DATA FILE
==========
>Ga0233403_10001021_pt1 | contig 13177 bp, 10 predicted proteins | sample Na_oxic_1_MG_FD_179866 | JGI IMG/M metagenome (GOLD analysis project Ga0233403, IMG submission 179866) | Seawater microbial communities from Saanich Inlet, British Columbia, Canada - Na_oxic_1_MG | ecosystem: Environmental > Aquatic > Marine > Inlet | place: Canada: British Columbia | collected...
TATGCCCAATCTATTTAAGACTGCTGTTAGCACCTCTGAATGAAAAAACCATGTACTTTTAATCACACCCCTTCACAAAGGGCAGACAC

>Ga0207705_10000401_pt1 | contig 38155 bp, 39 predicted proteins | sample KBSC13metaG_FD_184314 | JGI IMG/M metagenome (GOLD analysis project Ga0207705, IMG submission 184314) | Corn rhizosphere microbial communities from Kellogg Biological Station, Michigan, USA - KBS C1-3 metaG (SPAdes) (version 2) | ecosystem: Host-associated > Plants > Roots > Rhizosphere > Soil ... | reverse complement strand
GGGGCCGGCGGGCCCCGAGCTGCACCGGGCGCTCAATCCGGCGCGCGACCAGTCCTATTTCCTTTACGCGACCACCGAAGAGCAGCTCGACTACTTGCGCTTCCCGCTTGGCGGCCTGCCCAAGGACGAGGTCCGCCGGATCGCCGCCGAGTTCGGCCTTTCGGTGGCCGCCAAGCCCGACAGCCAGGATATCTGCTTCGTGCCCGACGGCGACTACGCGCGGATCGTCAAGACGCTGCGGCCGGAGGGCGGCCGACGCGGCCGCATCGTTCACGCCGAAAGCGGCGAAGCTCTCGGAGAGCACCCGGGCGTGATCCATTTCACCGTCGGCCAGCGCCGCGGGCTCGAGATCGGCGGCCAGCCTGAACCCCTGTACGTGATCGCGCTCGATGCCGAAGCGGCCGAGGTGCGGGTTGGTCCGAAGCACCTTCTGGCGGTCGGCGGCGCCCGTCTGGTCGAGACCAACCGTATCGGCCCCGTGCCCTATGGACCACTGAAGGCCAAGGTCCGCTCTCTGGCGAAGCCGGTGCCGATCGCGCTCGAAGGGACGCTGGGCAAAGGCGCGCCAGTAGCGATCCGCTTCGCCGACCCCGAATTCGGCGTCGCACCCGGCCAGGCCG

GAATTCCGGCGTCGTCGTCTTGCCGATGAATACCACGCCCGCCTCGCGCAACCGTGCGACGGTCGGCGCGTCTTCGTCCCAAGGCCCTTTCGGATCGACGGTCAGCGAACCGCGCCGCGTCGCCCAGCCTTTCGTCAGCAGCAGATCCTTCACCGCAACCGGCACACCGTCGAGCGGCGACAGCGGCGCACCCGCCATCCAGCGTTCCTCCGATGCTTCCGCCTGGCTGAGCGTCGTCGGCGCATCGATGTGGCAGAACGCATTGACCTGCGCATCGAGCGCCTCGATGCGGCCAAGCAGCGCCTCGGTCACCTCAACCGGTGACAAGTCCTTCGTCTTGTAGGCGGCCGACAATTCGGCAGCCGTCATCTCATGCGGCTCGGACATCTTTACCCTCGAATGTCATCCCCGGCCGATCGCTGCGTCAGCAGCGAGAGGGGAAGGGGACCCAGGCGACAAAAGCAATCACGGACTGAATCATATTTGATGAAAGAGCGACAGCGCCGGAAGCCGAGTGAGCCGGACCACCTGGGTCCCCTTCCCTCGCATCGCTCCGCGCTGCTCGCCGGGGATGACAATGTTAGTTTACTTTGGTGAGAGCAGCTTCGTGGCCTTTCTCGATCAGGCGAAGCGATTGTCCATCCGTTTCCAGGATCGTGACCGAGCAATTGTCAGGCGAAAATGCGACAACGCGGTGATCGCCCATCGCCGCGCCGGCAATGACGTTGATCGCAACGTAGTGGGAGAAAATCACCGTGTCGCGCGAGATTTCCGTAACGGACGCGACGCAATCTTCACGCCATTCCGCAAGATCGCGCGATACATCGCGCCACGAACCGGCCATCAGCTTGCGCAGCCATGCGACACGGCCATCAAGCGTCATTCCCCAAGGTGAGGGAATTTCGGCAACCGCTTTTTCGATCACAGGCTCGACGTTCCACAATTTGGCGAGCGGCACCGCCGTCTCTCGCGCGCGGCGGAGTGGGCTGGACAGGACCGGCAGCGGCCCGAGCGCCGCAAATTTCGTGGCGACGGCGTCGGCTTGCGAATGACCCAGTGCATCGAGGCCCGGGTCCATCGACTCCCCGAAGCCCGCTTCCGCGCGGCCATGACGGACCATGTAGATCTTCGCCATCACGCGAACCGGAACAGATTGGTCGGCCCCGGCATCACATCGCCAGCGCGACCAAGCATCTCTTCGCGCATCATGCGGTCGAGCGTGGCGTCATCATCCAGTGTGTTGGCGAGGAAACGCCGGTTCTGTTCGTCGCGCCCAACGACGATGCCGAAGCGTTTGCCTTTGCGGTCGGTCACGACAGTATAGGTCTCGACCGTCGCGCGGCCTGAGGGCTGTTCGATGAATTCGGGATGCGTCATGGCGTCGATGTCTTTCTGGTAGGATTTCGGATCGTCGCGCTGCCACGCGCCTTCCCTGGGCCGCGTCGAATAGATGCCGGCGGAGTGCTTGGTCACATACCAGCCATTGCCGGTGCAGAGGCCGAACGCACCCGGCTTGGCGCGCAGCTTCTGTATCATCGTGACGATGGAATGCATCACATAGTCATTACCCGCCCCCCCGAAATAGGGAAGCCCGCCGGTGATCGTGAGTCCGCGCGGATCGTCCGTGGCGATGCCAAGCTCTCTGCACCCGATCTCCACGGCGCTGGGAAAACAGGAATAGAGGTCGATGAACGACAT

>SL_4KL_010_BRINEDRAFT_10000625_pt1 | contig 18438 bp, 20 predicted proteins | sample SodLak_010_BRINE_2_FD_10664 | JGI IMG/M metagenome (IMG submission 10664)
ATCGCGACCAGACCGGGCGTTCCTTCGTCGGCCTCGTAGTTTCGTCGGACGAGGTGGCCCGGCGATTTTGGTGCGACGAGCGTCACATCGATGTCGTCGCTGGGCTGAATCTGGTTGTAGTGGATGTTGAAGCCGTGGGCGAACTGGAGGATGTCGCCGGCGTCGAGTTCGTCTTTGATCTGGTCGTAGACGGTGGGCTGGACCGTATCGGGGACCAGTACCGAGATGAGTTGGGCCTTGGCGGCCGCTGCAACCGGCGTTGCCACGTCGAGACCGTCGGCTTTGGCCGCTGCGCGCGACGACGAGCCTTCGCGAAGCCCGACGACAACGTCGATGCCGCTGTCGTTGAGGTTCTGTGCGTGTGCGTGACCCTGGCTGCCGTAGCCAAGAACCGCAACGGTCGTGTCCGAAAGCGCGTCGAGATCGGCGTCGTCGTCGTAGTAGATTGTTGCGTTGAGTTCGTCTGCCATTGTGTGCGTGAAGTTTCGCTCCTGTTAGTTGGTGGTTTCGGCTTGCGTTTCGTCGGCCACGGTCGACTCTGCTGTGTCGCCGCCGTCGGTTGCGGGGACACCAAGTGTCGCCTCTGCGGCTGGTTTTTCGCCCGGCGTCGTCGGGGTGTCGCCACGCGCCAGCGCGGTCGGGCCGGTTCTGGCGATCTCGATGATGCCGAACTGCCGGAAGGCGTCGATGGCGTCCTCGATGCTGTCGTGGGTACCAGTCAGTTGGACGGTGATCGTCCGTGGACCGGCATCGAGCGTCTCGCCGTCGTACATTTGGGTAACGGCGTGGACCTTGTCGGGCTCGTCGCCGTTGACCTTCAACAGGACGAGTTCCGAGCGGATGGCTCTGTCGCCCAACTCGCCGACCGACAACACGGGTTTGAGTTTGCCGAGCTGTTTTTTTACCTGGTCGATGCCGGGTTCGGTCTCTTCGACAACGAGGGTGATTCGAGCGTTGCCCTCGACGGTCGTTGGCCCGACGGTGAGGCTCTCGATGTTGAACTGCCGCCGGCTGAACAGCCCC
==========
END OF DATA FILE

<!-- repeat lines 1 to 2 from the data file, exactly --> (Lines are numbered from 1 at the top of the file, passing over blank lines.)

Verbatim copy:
>Ga0233403_10001021_pt1 | contig 13177 bp, 10 predicted proteins | sample Na_oxic_1_MG_FD_179866 | JGI IMG/M metagenome (GOLD analysis project Ga0233403, IMG submission 179866) | Seawater microbial communities from Saanich Inlet, British Columbia, Canada - Na_oxic_1_MG | ecosystem: Environmental > Aquatic > Marine > Inlet | place: Canada: British Columbia | collected...
TATGCCCAATCTATTTAAGACTGCTGTTAGCACCTCTGAATGAAAAAACCATGTACTTTTAATCACACCCCTTCACAAAGGGCAGACAC